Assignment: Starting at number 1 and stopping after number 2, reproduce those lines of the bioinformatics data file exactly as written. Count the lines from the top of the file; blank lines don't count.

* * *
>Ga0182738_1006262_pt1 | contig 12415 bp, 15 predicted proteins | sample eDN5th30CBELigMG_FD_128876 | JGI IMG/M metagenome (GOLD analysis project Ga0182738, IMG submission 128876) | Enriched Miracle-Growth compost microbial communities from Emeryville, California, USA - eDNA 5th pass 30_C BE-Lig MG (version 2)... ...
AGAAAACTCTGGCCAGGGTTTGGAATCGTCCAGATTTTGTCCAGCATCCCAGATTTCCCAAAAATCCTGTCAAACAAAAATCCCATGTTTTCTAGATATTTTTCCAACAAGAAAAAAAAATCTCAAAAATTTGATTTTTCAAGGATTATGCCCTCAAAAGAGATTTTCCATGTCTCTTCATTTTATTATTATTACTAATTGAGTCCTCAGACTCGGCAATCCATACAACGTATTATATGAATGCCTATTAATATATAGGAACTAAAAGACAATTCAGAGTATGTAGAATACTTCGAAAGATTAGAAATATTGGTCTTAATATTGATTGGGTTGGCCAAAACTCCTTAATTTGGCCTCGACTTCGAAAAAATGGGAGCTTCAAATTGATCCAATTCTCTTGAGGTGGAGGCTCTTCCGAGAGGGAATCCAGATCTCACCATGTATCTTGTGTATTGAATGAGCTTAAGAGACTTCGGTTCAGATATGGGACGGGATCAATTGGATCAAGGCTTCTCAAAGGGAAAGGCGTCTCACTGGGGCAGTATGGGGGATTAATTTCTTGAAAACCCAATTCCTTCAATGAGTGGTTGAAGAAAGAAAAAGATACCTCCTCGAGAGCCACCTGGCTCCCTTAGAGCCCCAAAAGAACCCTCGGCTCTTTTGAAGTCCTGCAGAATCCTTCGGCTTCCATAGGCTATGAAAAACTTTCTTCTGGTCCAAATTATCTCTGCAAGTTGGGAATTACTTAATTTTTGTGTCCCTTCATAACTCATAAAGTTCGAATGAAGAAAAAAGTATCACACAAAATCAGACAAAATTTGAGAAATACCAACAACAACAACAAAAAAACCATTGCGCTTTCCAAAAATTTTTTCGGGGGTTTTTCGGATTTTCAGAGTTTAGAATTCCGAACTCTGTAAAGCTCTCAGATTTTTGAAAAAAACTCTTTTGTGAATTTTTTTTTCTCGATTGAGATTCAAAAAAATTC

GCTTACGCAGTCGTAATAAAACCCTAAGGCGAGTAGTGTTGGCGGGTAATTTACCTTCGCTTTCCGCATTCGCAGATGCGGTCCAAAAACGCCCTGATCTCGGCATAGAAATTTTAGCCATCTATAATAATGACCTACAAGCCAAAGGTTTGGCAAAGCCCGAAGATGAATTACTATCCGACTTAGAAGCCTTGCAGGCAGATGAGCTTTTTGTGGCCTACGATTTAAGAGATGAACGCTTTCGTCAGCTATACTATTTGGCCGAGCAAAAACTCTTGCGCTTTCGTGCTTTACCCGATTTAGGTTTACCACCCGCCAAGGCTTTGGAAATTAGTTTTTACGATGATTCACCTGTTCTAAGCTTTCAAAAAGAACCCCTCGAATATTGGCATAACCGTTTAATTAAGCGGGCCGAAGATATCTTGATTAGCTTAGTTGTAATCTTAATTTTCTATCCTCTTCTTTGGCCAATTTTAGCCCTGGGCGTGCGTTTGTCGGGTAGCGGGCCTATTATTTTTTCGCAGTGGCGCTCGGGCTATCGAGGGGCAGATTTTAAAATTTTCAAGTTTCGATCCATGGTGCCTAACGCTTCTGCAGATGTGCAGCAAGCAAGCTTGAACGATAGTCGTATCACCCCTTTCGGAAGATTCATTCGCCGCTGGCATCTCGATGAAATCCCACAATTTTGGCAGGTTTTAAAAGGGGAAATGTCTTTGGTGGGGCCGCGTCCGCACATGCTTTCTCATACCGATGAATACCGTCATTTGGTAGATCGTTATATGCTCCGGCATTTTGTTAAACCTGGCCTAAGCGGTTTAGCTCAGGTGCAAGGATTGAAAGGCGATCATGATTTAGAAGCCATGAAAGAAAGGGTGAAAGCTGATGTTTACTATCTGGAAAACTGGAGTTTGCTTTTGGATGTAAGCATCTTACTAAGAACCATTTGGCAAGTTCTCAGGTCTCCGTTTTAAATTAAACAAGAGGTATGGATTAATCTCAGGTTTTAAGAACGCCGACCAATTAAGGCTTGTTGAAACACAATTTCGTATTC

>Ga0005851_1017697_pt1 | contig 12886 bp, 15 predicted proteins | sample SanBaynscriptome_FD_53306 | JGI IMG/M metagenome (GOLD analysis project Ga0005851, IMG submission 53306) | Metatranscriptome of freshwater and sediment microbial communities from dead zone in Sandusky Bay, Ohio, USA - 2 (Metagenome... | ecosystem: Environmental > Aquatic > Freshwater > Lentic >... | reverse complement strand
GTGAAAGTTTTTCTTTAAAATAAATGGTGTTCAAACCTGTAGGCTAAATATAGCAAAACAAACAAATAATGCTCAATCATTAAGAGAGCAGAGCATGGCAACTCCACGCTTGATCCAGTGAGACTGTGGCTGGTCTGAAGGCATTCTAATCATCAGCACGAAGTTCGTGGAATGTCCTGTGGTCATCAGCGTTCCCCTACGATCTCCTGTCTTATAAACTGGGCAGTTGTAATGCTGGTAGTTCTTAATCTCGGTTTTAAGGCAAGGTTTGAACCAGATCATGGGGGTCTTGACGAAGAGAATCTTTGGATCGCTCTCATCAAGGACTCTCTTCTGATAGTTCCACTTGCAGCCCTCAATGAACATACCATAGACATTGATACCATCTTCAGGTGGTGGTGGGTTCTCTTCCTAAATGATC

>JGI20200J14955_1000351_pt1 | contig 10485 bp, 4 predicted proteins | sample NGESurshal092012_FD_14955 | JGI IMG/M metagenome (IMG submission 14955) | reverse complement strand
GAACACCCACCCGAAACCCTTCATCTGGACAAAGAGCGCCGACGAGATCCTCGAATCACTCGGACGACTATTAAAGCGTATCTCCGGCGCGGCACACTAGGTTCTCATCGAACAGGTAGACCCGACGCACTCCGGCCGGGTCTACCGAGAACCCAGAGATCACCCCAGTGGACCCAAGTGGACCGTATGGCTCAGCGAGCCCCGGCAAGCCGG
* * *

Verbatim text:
>Ga0182738_1006262_pt1 | contig 12415 bp, 15 predicted proteins | sample eDN5th30CBELigMG_FD_128876 | JGI IMG/M metagenome (GOLD analysis project Ga0182738, IMG submission 128876) | Enriched Miracle-Growth compost microbial communities from Emeryville, California, USA - eDNA 5th pass 30_C BE-Lig MG (version 2)... ...
AGAAAACTCTGGCCAGGGTTTGGAATCGTCCAGATTTTGTCCAGCATCCCAGATTTCCCAAAAATCCTGTCAAACAAAAATCCCATGTTTTCTAGATATTTTTCCAACAAGAAAAAAAAATCTCAAAAATTTGATTTTTCAAGGATTATGCCCTCAAAAGAGATTTTCCATGTCTCTTCATTTTATTATTATTACTAATTGAGTCCTCAGACTCGGCAATCCATACAACGTATTATATGAATGCCTATTAATATATAGGAACTAAAAGACAATTCAGAGTATGTAGAATACTTCGAAAGATTAGAAATATTGGTCTTAATATTGATTGGGTTGGCCAAAACTCCTTAATTTGGCCTCGACTTCGAAAAAATGGGAGCTTCAAATTGATCCAATTCTCTTGAGGTGGAGGCTCTTCCGAGAGGGAATCCAGATCTCACCATGTATCTTGTGTATTGAATGAGCTTAAGAGACTTCGGTTCAGATATGGGACGGGATCAATTGGATCAAGGCTTCTCAAAGGGAAAGGCGTCTCACTGGGGCAGTATGGGGGATTAATTTCTTGAAAACCCAATTCCTTCAATGAGTGGTTGAAGAAAGAAAAAGATACCTCCTCGAGAGCCACCTGGCTCCCTTAGAGCCCCAAAAGAACCCTCGGCTCTTTTGAAGTCCTGCAGAATCCTTCGGCTTCCATAGGCTATGAAAAACTTTCTTCTGGTCCAAATTATCTCTGCAAGTTGGGAATTACTTAATTTTTGTGTCCCTTCATAACTCATAAAGTTCGAATGAAGAAAAAAGTATCACACAAAATCAGACAAAATTTGAGAAATACCAACAACAACAACAAAAAAACCATTGCGCTTTCCAAAAATTTTTTCGGGGGTTTTTCGGATTTTCAGAGTTTAGAATTCCGAACTCTGTAAAGCTCTCAGATTTTTGAAAAAAACTCTTTTGTGAATTTTTTTTTCTCGATTGAGATTCAAAAAAATTC